Those looking for an example of how Washington can find common ground should look no further than the important work Congress has done, and continues to do, for veterans. The Senate Veterans’ Affairs Committee’s hearing room is traditionally one of the most bipartisan places in Washington. It is also one of the busiest.
Last Congress, under Chairman Johnny Isakson’s leadership, we held thirty hearings, considered fifty-six pieces of legislation and sent seventeen of President Trump’s nominees to serve our veterans to the full Senate.
That spirit of cooperation continued on the Senate floor. Last Congress, the Senate passed twenty-three major pieces of veterans-related legislation. As a result, the President signed into law bills that significantly enhance healthcare, education, retirement and other benefits for our veterans.
Now comes the heavy lift of implementing those new laws, some of which are quite significant. This list includes the VA MISSION Act, which is a major overhaul of how veterans receive health care, and the Forever GI Bill, which significantly updates their educational benefits. While the Department of Veterans Affairs (VA) works to implement the changes brought about by these new statutes, it’s also undertaking one of the largest information technology modernization projects in our nation’s history. The VA simply cannot successfully accomplish all of this without working collaboratively with Congress.
In the spirit of cooperation, the leadership of the Congressional committees that share oversight responsibilities of the department recently sent a letter to VA Secretary Robert Wilkie to request that the department work closely with Congress throughout the implementation process. As the chairman of the Senate Appropriations Subcommittee on Military Construction, Veterans Affairs and Related Agencies, I was one of the eight cosigners of this letter.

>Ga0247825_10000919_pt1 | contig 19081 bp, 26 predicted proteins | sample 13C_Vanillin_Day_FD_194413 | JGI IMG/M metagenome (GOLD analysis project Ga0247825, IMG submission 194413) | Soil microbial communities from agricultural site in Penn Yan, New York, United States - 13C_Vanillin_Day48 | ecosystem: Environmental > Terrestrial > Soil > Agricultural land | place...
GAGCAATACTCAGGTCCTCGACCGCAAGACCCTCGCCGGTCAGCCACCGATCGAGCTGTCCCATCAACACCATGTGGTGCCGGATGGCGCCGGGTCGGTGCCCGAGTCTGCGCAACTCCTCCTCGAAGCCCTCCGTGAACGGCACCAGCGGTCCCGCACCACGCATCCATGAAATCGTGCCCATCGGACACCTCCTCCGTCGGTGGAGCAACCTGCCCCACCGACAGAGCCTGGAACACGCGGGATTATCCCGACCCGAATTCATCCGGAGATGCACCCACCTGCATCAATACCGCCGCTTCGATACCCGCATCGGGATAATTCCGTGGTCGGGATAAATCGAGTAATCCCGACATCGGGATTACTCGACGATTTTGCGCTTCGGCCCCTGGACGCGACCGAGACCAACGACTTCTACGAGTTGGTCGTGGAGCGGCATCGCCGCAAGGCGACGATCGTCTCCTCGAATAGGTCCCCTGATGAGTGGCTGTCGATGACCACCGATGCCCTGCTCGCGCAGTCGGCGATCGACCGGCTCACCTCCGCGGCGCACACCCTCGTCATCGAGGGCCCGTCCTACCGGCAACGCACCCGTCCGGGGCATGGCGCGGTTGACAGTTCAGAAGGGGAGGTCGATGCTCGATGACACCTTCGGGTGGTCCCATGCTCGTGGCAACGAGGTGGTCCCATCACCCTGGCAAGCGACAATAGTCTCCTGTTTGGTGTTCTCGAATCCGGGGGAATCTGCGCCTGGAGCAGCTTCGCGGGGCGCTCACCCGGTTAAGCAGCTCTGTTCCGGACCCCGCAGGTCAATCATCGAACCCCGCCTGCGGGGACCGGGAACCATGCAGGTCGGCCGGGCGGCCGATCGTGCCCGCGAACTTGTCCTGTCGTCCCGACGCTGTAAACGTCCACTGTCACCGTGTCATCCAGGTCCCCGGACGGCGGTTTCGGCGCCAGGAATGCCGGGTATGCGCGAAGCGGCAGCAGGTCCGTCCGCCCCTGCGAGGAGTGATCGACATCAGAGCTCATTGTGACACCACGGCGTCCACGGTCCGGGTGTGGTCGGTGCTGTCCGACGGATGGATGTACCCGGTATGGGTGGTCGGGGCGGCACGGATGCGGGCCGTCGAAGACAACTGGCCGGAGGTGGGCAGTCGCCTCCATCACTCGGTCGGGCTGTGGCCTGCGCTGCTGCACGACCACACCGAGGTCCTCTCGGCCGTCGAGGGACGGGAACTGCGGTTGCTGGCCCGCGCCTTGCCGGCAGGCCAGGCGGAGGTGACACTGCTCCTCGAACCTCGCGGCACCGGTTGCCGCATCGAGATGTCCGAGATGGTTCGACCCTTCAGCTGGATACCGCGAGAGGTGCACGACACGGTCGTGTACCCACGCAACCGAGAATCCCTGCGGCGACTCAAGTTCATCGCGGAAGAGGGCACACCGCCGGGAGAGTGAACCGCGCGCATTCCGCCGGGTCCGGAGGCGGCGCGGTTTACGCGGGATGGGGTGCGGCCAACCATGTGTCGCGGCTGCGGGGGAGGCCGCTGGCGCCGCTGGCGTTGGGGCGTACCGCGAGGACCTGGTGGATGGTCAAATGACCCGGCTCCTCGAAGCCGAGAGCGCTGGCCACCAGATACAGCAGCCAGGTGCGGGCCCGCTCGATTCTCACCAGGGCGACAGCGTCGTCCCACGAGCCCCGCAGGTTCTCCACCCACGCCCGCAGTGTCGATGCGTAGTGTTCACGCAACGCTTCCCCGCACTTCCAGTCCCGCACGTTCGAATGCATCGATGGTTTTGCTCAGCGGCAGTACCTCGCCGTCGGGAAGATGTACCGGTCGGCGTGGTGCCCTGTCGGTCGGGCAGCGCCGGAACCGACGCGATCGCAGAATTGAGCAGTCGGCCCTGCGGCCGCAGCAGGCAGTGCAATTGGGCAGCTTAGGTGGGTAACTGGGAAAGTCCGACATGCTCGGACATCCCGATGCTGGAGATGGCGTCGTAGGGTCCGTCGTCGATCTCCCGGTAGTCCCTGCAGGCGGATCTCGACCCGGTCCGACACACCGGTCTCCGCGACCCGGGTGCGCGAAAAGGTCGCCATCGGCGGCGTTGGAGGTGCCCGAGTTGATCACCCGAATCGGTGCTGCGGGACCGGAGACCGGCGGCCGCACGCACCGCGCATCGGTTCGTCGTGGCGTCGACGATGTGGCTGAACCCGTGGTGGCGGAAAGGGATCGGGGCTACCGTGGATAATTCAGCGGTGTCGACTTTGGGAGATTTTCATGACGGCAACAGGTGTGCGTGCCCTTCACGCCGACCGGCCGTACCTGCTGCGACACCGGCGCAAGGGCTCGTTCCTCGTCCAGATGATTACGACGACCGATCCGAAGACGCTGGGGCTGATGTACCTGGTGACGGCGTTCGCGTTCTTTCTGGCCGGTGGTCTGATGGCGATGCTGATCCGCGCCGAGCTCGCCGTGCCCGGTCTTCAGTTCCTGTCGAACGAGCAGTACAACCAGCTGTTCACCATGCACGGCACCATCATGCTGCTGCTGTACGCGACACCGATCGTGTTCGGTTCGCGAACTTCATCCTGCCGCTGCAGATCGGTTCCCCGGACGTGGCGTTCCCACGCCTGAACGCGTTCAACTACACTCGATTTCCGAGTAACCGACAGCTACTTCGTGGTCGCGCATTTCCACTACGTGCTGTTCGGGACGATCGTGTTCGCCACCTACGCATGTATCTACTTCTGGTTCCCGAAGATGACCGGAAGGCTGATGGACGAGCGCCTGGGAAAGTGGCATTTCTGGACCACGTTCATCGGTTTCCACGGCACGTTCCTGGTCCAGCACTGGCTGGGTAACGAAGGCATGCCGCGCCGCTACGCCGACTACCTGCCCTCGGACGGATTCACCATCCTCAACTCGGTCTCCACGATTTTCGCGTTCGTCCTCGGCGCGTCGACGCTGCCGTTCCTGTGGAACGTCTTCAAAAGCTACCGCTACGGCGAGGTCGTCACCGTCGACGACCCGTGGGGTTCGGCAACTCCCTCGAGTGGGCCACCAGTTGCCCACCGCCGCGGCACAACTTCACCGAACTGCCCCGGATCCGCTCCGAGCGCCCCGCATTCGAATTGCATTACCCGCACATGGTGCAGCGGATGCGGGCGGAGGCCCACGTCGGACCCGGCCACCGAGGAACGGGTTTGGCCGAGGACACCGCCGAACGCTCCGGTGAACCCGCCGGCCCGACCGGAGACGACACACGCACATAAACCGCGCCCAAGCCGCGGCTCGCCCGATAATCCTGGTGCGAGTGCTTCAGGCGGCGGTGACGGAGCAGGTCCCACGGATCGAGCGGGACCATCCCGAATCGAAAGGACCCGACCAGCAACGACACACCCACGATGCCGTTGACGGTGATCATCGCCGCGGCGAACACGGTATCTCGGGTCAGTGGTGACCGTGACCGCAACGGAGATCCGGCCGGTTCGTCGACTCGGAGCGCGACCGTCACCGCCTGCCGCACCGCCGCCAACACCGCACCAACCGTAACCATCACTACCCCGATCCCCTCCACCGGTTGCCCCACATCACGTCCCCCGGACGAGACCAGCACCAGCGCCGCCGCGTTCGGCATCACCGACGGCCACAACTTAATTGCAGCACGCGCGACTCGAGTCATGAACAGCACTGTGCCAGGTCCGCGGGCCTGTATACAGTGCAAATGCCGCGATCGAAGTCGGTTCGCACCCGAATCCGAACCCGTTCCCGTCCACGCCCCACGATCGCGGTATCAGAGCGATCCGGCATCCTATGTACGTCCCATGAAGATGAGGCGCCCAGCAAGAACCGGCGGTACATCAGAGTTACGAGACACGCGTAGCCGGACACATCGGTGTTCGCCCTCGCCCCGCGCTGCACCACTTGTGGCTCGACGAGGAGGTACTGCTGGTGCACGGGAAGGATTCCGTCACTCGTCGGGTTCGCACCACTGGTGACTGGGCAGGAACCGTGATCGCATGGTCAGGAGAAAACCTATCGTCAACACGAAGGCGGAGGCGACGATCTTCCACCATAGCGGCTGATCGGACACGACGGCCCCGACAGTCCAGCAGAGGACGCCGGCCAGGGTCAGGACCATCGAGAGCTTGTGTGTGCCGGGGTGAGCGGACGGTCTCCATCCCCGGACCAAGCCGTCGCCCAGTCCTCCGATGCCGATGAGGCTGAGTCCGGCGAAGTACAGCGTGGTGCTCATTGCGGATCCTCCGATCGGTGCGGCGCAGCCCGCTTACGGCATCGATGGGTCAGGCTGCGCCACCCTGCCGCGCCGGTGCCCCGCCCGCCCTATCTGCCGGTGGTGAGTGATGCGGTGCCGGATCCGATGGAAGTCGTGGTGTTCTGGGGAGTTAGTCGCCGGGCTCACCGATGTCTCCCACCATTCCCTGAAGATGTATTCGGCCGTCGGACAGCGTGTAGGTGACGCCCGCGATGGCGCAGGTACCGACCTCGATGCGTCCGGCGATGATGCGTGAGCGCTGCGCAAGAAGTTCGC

The letter represents a good faith outreach effort from the critical members of Congress who will be overseeing the VA’s efforts. It is aimed at ensuring there is an ongoing, positive dialogue between Congress and the VA throughout the process. This message was echoed during a recent subcommittee hearing I chaired about the VA’s implementation of its new electronic health record system.
With all of these reforms underway simultaneously, it is vital for VA to share information openly–even pre-decisional information–so that we can work together and have a common understanding of the impact of changes, including costs, and are able to assess challenges that may arise.
We share the common goal of VA’s success, and our hope is that early, frequent and fully transparent dialogs will allow the VA and Congress to jointly head off the kind of serious missteps we have seen in some recent implementation efforts. All of the changes being implemented require VA to be more open, transparent, complete and candid when engaging with Congress in the critical implementation stages of these programs.
Congress must be a full and true partner in the implementation of critical laws and initiatives. I believe that Secretary Wilkie agrees with us in that regard and will work hand-in-hand with us to ensure that the many positive changes Congress has passed into law for our veterans have the intended impact.